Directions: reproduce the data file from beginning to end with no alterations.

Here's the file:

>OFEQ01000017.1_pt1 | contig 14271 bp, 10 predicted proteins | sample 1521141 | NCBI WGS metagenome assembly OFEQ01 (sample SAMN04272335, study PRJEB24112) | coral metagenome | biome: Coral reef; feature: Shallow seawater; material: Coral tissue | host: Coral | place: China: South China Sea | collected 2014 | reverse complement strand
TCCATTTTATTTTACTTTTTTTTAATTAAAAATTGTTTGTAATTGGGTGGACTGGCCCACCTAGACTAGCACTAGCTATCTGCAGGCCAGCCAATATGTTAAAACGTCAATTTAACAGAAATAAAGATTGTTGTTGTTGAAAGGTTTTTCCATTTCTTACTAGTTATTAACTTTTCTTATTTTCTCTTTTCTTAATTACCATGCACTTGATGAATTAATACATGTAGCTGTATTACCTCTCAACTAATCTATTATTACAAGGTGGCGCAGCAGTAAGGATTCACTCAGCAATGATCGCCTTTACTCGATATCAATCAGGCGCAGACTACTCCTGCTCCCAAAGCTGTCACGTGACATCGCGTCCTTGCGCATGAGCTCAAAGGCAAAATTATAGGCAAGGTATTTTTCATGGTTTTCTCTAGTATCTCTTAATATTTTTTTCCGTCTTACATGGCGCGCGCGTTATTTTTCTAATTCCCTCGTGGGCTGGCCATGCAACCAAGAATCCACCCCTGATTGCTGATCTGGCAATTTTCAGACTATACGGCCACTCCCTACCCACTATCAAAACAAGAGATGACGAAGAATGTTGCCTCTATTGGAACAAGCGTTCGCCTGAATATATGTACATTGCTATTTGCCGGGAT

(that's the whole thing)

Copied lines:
>OFEQ01000017.1_pt1 | contig 14271 bp, 10 predicted proteins | sample 1521141 | NCBI WGS metagenome assembly OFEQ01 (sample SAMN04272335, study PRJEB24112) | coral metagenome | biome: Coral reef; feature: Shallow seawater; material: Coral tissue | host: Coral | place: China: South China Sea | collected 2014 | reverse complement strand
TCCATTTTATTTTACTTTTTTTTAATTAAAAATTGTTTGTAATTGGGTGGACTGGCCCACCTAGACTAGCACTAGCTATCTGCAGGCCAGCCAATATGTTAAAACGTCAATTTAACAGAAATAAAGATTGTTGTTGTTGAAAGGTTTTTCCATTTCTTACTAGTTATTAACTTTTCTTATTTTCTCTTTTCTTAATTACCATGCACTTGATGAATTAATACATGTAGCTGTATTACCTCTCAACTAATCTATTATTACAAGGTGGCGCAGCAGTAAGGATTCACTCAGCAATGATCGCCTTTACTCGATATCAATCAGGCGCAGACTACTCCTGCTCCCAAAGCTGTCACGTGACATCGCGTCCTTGCGCATGAGCTCAAAGGCAAAATTATAGGCAAGGTATTTTTCATGGTTTTCTCTAGTATCTCTTAATATTTTTTTCCGTCTTACATGGCGCGCGCGTTATTTTTCTAATTCCCTCGTGGGCTGGCCATGCAACCAAGAATCCACCCCTGATTGCTGATCTGGCAATTTTCAGACTATACGGCCACTCCCTACCCACTATCAAAACAAGAGATGACGAAGAATGTTGCCTCTATTGGAACAAGCGTTCGCCTGAATATATGTACATTGCTATTTGCCGGGAT